It sure was nice outside yesterday—speaking as a resident of the Southwestern part of Canada that is known for being buried in a deep freeze until the middle of May. Temperate, sun-filled days in late winter and early spring can be rare treats when the temperature peaks slightly over freezing and registers in the double digits. The temptation to shed our winter hats, scarves, mittens, and even coats can swiftly leave us vulnerable to a chill that turns into a case of the sniffles. It’s quite common after a warm spell for everyone around us to suddenly fall sick.
Fortunately, these nine effective approaches may save you from an early spring illness…
There’s a reason why many of us are prone to colds during the colder months of year. According to rhinology experts at the University of Pennsylvania, the cilia (or tiny hair-like extensions) in our nasal and sinus passages are quite sensitive to temperature changes. For those who are unaware, the cilia in our sinus and nasal cavities protect us by preventing and banishing germ pathogens from entering the body.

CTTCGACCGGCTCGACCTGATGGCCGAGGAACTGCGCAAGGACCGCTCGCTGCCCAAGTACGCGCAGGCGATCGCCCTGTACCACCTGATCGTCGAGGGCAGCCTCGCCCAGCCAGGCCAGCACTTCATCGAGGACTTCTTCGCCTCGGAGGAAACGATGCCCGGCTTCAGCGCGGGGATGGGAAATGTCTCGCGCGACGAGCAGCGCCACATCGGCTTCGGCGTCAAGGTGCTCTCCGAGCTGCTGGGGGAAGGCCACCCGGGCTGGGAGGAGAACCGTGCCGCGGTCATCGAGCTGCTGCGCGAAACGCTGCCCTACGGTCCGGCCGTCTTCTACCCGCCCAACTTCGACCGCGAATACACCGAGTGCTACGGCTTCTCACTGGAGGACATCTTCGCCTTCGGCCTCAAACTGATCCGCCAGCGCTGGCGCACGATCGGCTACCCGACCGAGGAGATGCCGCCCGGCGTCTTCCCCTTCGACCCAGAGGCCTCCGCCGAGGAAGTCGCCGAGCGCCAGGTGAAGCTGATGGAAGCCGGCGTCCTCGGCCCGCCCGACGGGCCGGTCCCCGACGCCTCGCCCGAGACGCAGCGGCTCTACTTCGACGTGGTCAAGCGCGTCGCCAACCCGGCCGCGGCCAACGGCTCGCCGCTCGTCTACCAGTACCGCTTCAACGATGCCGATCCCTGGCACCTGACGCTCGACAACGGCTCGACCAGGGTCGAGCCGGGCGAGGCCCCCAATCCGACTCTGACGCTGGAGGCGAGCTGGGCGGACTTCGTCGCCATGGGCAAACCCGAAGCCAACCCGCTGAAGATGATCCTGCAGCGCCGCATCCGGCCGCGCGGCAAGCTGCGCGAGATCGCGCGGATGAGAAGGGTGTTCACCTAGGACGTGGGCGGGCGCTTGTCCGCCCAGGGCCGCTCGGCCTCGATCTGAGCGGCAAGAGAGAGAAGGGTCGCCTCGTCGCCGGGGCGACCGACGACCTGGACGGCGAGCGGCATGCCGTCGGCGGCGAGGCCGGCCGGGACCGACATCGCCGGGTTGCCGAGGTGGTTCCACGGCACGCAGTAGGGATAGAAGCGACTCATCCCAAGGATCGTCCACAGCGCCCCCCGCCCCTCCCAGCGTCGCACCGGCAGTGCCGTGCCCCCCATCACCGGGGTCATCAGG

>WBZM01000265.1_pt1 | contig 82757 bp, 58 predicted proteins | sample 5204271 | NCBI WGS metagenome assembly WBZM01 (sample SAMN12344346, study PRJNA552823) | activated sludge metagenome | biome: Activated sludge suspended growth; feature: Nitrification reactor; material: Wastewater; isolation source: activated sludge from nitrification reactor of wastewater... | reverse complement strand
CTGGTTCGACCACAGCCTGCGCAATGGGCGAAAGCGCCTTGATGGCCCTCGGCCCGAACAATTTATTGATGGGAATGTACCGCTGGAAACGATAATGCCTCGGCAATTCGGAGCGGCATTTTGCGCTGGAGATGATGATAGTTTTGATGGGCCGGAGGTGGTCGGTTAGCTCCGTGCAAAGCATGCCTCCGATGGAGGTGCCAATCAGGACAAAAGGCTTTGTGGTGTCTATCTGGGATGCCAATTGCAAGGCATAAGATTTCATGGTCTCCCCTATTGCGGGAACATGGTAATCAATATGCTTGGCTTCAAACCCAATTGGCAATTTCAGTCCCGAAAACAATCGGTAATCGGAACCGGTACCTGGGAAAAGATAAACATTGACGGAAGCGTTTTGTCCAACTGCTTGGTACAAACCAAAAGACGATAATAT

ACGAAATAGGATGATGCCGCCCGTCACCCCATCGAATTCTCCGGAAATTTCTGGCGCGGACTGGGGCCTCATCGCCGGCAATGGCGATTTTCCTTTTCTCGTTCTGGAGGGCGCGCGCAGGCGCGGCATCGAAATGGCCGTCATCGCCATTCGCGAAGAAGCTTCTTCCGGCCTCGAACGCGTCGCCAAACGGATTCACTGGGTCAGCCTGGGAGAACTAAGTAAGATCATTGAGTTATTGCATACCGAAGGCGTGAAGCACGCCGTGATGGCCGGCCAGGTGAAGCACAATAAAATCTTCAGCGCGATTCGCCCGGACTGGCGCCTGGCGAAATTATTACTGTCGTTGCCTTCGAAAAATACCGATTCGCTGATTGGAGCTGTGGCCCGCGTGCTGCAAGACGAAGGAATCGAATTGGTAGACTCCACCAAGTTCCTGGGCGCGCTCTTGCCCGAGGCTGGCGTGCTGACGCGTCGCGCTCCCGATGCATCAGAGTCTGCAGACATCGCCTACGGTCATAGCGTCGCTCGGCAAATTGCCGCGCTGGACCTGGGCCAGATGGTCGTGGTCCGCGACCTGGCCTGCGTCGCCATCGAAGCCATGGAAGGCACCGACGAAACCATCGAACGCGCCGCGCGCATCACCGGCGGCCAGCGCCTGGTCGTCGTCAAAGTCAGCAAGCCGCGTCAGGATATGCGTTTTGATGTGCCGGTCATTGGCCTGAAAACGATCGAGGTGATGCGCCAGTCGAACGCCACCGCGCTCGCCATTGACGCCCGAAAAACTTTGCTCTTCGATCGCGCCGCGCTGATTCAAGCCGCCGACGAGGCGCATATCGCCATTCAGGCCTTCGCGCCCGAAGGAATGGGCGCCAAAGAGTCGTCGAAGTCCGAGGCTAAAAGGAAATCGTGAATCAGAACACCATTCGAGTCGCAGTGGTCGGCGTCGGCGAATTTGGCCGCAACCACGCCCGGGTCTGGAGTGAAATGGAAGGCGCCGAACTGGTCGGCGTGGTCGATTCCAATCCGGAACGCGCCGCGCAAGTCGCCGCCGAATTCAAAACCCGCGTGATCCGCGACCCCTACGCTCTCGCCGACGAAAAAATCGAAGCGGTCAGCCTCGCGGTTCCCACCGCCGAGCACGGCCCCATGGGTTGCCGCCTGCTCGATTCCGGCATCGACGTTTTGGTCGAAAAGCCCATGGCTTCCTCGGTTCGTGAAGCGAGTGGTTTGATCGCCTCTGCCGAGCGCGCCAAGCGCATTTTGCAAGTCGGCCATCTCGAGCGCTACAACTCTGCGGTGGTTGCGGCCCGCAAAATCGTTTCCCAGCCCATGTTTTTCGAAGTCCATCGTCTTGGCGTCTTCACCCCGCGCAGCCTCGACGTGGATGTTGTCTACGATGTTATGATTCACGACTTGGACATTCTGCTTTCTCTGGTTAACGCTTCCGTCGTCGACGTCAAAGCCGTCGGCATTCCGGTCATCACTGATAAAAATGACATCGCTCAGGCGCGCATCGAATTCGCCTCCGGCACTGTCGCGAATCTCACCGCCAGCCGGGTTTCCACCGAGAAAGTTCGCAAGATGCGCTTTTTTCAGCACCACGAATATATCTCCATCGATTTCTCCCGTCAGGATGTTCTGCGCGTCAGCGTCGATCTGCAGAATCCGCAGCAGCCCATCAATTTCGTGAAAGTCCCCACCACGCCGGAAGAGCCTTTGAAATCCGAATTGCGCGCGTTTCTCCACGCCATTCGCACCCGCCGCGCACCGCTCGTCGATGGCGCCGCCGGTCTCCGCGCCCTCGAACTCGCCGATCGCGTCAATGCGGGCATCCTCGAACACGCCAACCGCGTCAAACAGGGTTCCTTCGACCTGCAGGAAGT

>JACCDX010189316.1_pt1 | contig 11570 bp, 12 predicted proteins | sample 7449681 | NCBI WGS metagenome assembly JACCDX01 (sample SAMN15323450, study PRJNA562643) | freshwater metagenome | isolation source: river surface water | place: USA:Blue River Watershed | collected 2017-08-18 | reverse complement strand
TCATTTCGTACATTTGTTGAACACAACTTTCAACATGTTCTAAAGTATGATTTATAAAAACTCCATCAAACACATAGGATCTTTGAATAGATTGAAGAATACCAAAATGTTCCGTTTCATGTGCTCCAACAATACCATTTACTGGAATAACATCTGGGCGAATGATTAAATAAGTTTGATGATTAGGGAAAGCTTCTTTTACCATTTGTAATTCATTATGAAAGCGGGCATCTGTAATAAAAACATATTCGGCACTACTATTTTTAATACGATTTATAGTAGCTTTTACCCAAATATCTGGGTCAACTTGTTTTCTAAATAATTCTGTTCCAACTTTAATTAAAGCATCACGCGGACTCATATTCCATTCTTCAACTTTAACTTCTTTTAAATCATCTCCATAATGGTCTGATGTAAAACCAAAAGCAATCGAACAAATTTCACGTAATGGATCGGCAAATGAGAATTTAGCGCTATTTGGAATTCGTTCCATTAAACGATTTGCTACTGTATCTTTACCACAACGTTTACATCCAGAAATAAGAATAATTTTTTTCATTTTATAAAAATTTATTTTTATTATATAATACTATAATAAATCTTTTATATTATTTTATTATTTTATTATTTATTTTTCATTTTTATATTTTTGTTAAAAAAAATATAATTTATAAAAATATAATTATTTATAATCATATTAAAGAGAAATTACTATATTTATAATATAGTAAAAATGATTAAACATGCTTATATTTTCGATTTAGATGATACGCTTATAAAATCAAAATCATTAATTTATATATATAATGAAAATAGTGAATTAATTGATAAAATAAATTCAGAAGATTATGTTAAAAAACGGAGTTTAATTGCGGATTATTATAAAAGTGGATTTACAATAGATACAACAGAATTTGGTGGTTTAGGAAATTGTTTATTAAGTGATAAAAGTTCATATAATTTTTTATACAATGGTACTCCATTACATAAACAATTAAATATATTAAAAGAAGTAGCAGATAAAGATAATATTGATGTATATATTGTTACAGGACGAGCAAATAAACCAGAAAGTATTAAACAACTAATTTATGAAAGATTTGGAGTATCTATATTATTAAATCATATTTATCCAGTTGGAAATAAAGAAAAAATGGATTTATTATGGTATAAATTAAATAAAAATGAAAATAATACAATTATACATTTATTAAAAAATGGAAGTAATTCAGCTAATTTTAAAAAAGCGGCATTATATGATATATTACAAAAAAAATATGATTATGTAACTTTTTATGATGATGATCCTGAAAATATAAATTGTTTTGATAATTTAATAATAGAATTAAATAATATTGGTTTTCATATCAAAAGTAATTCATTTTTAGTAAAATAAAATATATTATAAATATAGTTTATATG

When it’s warm outside cilia respond (or beat) fairly quickly—however, in colder temperatures cilia are much more lethargic. Understandably, when a quick temperature plummet follows a warm stretch, sickness abounds (unless you wrap your mouth and nose in a scarf when you go outside).